GM Volt Forum banner

1 - 20 of 22 Posts

·
Registered
Joined
·
35 Posts
Discussion Starter #1 (Edited)
Yesterday I traveled 3.5 hours to the nearest dealership with a new Volt in stock. They gave me half an hour with it and I spent most of that trying (and failing) to figure out how to get it to run on battery alone. My obviously mistaken understanding was that the car drove on battery alone for the first 85km and then the battery would kick in to maintain power. I could choose between normal, sport and mountain modes (hold was greyed out) and I kept it in normal. The infotainment display showed me the flow diagram. Rarely, it would be running on battery alone, but usually it was showing battery and motor, and often just motor. The only times it was battery alone was on very flat roads with zero to negative acceleration. I reset the trip before starting and at the end of my drive and, well, see attached photo.

Was something wrong? Was the battery very low? The guy said it had a full charge, but to be honest I didn't know what the display was telling me. Is the Volt only good on battery only for cruising on very flat roads? Was this normal for the motor to be running so much?

[Edit] ok, after reviewing my photo... that is out of battery, isn't it? The 5.1l/100km (46mpg) seems consistent with that, right?
 

Attachments

·
Registered
Joined
·
2,784 Posts
Congratulations. You have found a "not so rare" stupid salesman. From your picture and description of how the car was acting I can tell you that the battery was completely empty. The green bars will light bright when charged. When the battery has ANY amount of charge in it, the Volt is a 100% electric car. The gas engine will NOT start automatically until the battery is empty.
If you want to try to test drive it again, (and you should) call the dealership back and tell them that the Volt has a plug included with the car, find it and plug it in. Then when you arrive, if it is still not charged, switch it to Mountain Mode. This will make the engine charge the battery up to the 20% level in about 20 minutes of driving. Then you can switch back to Normal Mode and drive in all electric mode.
Or look for another dealer that knows what a Volt is.
 

·
Registered
Joined
·
24 Posts
To my untrained, rookie Volt eye, you have 0% battery, and very little gas.

I found this to be common at multiple dealers near me, as they just don't seem to understand that the Volt needs to be charged. I drove 4 Volts at 4 different dealers in 2 different states, and only 1 was fully charged. One had about 20% battery, and the other 2 were flat lined.

So, you were driving in Hold mode (forced). If you had switched it to "mountain" mode, you could have put a couple of bars back on the battery side to use, but like me when I was test driving, I didn't know how that worked. :)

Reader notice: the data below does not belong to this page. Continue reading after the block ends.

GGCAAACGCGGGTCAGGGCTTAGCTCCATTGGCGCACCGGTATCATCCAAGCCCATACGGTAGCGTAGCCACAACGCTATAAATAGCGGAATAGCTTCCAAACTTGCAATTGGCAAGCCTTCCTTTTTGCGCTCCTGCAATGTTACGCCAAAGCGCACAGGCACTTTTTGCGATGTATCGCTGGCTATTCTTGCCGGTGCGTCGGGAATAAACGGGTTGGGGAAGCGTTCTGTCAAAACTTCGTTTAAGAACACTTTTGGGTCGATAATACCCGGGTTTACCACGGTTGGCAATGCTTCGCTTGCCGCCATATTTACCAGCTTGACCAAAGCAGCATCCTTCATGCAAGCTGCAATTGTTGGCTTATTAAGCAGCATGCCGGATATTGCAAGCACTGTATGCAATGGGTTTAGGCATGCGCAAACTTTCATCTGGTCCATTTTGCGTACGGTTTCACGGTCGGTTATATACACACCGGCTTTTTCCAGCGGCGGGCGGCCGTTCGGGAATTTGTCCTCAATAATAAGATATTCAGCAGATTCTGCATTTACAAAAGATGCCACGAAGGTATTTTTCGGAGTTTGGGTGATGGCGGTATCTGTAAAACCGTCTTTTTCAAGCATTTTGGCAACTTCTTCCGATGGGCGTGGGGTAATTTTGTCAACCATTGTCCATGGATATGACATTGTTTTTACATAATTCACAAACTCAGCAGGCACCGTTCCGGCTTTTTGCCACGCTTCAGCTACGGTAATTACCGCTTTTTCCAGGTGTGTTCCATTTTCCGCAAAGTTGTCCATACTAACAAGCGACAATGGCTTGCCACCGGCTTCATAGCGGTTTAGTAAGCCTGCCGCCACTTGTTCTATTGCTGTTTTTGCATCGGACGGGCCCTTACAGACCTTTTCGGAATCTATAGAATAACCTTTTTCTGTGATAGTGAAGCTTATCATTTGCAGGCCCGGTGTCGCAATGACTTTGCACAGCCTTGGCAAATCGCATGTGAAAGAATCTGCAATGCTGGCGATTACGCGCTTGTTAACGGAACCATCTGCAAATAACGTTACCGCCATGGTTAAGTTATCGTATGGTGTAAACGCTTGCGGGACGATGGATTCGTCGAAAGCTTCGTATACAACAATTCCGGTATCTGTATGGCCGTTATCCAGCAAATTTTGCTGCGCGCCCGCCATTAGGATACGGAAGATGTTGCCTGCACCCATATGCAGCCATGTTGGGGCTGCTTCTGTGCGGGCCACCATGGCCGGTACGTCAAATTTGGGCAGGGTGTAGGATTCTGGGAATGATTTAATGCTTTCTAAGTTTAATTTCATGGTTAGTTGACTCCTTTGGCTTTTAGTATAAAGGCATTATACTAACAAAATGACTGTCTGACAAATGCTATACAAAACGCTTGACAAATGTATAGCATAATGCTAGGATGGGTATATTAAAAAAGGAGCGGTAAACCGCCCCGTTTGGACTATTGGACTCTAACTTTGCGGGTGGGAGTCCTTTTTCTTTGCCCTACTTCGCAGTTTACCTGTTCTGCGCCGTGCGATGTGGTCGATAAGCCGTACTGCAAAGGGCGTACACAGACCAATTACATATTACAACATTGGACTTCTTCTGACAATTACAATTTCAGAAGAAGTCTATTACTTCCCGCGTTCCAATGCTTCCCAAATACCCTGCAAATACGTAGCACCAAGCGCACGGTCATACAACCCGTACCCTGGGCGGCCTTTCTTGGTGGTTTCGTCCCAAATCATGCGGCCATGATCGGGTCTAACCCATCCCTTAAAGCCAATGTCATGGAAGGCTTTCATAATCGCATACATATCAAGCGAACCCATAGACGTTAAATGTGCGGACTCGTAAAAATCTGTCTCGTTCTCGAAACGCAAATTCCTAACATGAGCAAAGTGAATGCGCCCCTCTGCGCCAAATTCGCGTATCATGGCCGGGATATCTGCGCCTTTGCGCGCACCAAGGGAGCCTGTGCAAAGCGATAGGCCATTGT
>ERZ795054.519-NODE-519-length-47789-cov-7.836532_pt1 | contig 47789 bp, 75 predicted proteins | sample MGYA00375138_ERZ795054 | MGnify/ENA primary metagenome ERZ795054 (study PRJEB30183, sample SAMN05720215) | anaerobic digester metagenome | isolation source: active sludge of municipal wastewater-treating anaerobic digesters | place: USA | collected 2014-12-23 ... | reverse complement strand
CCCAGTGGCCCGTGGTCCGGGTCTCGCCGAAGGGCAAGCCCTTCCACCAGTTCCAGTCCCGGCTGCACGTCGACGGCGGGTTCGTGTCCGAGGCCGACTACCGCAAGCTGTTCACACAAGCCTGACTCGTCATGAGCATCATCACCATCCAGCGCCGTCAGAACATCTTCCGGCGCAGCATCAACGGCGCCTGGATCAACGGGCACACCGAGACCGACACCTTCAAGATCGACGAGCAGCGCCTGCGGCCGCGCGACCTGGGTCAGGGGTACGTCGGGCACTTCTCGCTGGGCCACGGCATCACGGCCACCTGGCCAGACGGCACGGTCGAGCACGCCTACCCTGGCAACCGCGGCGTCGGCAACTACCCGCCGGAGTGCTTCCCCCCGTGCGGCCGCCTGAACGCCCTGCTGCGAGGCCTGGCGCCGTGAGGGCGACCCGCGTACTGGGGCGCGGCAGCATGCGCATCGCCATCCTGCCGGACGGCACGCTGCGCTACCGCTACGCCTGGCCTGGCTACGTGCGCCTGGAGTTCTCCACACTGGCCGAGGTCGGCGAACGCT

FYI, I did buy a Volt, from the dealer that understood them (fully charged and the salesman could talk intelligently about it). I love this thing, it is a blast to drive.
 

·
Registered
Joined
·
534 Posts
You can't switch to sport mode when the battery is depleted and you're running on gas engine alone. The sport mode selection will be grayed out and you can't select it. It's that simple.
 

·
Registered
Joined
·
949 Posts
Sorry your salesman was absent-minded and didn't ensure it was charged (as you can see from the above comments this is common), or left it discharged purposefully in order to steer you toward a more profitable SUV sale (steering toward other vehicles also tends to happen based on other comments I've read, sure hope it wasn't purposeful).
 

·
Registered
Joined
·
1,200 Posts
>> My obviously mistaken understanding was that the car drove on battery alone for the first 85km

You are not mistaken. The Volt is a pure EV, but only as long as the battery has sufficient charge. It looks like the Volt you got did not have sufficient battery charge. So, it was running in Extended Range mode, during which the gasoline engine runs to provide power, either in Series or Parallel Hybrid mode, as it sees best fit for the circumstance. If you really want to test EV only mode, switch to Mountain Mode for some time. THis will bring up the battery buffer to a level where you can drive in pure EV mode. To do this, you have to stop the car after MM has run for say 15 mins, and then start the car to see the EV miles.
 

·
Registered
Joined
·
23 Posts
You can't switch to sport mode when the battery is depleted and you're running on gas engine alone. The sport mode selection will be grayed out and you can't select it. It's that simple.
did you mean Hold mode?
because when i have depleted the battery it still lets me select Sport and performs like it is in Sport
 

·
Registered
Joined
·
44 Posts
Don't feel alone. When I went for a test drive, like others reported, the battery was completely depleted. I eventually bought my Volt, and it's the best car I ever owned.
 

·
Registered
Joined
·
3,172 Posts
That Volt had no battery charge and about 2 and a half gallons of gas in the tank. You cannot switch to Hold mode when the battery is below the Mountain Mode level. What you did get with that test drive is a chance to feel the seamless transition between battery and gas. When the Volt has any charge it will use it before using gas.
 

·
Registered
Joined
·
35 Posts
Discussion Starter #10 (Edited)
Thanks all for the replies. I'm glad I wasn't completely mistaken about how the car works. And yeah, the plus side is I got to see the car at its worst and that was still pretty good.

I did have more problems than just that, however. The forward visibility is oddly poor. I briefly list a full size pickup meeting on my right thanks to the position of the rear view mirror and I struggle more than usual to see the overhead traffic lights.